Gun seizures from “armed and prohibited” gun owners are growing more common in California since last year’s launch of a new state computer system that links gun ownership records with a database of people who are banned from keeping them, reports the Contra Costa Times. Nearly 70,000 people statewide either kept their guns in violation of state law, or records of their sale or transfer were never entered properly. With the new Armed and Prohibited Persons System (APPS), the number of state investigations has risen nearly fourfold, from about 50 a month to 190.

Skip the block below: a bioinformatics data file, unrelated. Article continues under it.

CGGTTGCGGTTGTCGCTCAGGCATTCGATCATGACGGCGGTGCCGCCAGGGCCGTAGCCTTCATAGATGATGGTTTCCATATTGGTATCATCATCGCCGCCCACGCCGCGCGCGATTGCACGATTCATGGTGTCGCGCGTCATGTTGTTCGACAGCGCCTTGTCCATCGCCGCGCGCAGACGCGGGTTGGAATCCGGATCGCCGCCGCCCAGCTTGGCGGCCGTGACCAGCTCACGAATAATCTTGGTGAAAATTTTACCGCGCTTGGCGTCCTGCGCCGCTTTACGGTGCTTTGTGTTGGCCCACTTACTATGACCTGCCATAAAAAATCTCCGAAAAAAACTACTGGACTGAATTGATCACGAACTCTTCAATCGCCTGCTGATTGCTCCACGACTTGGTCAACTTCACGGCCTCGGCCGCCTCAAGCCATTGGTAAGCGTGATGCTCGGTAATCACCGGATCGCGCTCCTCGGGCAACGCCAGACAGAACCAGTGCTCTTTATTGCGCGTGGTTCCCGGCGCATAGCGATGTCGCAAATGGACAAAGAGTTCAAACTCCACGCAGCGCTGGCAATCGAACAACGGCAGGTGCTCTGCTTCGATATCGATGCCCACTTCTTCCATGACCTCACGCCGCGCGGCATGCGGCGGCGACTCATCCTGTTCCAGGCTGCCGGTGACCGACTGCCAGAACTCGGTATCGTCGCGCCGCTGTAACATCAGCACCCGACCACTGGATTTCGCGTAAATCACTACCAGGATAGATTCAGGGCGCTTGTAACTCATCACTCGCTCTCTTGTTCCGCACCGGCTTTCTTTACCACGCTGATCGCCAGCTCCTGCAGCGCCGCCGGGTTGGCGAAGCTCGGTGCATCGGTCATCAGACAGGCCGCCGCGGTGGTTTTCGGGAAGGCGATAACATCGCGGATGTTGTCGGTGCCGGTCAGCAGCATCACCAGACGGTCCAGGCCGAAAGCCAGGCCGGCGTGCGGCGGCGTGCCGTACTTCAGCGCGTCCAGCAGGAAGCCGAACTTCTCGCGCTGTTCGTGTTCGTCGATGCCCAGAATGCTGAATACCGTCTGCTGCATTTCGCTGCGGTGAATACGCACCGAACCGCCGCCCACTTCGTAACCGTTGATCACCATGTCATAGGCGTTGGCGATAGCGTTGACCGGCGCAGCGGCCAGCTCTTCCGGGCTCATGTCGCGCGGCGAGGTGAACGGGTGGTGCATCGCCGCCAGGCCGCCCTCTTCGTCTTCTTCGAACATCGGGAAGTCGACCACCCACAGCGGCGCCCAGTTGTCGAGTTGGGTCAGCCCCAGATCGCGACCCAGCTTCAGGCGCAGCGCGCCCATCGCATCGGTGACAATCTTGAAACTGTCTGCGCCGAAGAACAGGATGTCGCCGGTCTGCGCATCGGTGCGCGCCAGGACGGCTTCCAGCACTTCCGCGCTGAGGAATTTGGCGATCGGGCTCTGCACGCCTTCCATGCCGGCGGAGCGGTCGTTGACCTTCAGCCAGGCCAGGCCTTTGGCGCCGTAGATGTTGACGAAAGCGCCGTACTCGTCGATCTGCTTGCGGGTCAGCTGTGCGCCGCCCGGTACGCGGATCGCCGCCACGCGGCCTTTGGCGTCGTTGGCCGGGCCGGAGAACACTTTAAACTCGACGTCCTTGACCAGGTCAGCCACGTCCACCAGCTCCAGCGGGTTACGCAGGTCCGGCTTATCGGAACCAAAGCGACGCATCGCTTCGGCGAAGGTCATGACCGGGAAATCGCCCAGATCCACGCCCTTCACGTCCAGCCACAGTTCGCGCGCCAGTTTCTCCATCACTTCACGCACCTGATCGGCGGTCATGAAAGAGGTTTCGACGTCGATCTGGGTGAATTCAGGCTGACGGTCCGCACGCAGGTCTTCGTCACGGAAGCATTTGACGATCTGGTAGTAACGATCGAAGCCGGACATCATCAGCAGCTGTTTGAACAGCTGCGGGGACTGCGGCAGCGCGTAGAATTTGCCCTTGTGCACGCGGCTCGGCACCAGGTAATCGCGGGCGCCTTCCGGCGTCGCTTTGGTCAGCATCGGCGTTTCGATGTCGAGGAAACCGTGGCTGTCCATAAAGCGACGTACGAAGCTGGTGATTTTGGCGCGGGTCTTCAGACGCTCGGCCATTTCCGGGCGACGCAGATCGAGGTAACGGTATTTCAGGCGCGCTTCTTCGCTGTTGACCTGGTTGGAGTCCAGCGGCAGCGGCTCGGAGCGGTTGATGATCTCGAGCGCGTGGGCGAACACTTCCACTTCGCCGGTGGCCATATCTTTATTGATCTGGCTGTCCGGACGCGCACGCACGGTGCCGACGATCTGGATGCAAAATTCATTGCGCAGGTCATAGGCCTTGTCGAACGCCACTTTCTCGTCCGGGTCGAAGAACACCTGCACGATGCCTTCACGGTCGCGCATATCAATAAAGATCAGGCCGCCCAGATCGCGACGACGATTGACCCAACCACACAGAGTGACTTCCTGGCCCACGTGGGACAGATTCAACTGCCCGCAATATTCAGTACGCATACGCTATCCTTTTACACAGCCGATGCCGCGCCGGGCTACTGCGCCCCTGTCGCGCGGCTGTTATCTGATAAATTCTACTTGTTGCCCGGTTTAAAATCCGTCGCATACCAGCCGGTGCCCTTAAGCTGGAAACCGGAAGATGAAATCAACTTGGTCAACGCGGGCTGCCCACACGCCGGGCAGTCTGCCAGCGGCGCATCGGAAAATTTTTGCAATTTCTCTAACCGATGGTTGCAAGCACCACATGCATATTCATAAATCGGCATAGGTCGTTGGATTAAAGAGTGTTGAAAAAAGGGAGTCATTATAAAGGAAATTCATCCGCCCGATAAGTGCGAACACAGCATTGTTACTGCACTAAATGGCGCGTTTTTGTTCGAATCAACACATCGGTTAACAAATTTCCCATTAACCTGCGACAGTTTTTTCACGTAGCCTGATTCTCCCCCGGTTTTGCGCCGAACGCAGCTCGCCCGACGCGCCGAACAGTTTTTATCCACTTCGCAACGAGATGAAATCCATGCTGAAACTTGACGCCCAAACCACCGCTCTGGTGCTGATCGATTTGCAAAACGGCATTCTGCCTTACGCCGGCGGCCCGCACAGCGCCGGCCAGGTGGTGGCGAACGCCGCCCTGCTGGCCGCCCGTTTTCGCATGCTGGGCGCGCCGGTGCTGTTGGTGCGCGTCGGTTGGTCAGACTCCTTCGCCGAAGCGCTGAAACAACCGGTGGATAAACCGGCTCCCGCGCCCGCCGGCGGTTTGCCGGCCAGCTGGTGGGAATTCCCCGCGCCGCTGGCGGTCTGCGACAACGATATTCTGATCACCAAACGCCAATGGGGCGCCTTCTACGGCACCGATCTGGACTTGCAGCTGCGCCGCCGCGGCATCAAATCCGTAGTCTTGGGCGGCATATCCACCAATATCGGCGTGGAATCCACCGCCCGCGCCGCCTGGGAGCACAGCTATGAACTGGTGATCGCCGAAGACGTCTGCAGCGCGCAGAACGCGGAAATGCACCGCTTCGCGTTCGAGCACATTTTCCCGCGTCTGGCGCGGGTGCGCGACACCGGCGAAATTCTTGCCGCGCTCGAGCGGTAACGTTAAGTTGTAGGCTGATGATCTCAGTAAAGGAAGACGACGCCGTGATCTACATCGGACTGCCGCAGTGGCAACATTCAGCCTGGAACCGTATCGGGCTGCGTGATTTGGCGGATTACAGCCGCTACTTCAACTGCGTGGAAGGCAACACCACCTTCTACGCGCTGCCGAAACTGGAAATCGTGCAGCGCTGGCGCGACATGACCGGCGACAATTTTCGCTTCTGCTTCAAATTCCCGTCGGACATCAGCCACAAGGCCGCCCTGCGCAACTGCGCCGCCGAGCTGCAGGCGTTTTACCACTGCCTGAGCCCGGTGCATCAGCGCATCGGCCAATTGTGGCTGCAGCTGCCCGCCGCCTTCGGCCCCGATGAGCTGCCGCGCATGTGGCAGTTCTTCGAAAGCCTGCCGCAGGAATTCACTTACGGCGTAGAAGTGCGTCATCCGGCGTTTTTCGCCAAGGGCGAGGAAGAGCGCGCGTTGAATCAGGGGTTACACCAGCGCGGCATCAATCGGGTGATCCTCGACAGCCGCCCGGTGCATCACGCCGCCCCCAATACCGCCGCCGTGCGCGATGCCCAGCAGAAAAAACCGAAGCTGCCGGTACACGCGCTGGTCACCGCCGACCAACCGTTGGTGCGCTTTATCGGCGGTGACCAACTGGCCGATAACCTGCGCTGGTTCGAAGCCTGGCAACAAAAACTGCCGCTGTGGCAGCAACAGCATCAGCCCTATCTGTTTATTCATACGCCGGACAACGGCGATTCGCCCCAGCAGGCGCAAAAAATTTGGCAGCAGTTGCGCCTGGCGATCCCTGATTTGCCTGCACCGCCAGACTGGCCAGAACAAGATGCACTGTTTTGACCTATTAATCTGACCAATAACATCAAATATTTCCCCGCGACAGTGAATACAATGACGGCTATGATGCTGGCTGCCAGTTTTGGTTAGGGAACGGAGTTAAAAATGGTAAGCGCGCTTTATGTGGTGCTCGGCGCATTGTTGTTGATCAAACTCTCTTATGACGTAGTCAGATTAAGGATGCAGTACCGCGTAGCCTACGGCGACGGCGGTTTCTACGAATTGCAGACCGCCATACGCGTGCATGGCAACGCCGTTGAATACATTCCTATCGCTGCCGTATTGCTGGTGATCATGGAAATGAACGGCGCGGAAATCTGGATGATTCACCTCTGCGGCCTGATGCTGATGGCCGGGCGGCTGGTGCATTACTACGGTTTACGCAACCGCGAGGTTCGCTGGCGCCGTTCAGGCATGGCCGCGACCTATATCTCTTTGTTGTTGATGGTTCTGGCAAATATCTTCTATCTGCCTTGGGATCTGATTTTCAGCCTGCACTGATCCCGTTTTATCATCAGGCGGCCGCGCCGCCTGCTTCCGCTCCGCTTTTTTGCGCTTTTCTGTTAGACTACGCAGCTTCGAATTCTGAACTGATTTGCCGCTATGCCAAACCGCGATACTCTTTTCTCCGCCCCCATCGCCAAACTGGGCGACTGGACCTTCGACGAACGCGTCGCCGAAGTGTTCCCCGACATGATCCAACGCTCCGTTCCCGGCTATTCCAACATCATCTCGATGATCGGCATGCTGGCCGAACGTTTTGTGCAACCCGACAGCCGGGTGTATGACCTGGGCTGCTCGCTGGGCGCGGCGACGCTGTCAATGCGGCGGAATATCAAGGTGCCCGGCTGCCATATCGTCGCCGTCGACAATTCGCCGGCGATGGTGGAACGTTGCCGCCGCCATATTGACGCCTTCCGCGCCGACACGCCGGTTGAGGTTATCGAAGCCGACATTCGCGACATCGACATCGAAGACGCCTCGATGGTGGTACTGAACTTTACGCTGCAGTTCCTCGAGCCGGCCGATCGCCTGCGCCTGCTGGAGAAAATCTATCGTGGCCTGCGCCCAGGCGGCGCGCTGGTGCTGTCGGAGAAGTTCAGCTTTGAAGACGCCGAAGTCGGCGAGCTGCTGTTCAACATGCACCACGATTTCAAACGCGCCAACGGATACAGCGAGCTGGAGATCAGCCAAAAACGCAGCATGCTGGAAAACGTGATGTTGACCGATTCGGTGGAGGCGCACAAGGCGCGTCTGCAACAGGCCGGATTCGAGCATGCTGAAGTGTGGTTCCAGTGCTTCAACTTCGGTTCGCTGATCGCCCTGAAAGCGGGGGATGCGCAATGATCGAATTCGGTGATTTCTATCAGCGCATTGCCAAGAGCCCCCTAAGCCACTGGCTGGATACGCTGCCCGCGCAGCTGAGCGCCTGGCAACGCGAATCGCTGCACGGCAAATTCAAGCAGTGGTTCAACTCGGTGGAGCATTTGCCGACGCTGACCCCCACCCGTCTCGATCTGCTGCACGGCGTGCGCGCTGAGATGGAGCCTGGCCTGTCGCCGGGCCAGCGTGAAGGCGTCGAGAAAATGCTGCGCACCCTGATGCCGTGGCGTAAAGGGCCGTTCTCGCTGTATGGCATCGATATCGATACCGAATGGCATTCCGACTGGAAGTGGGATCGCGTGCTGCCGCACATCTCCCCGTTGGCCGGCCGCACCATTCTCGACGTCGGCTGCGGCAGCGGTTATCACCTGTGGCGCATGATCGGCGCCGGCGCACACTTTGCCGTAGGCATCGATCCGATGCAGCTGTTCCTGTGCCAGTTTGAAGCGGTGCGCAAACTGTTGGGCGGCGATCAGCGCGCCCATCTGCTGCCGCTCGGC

Its main value has been to identify gun owners just recently barred from keeping their weapons — those most prone to violence. “When you’re talking about people who’ve just been served with a restraining order or committed crimes, a person’s risk of committing crime number two is highest shortly thereafter,” said Dr. Garen Wintemute, an emergency room doctor and head of the Violence Prevention Research Program at University of California Davis. “These are precisely the kind of people we want to not have guns.” Wintemute has helped the agents prioritize which types of barred gun owners they should seek first, because the numbers grow too fast to keep up. State figures show that nearly 800 people are added to the state system each month. Felony convictions are the No. 1 reason, followed by domestic violence restraining orders. “We’re seeing solid scientific evidence get translated into public policy,” Wintemute said. “This may well be a big part of the solution to a part of the problem.”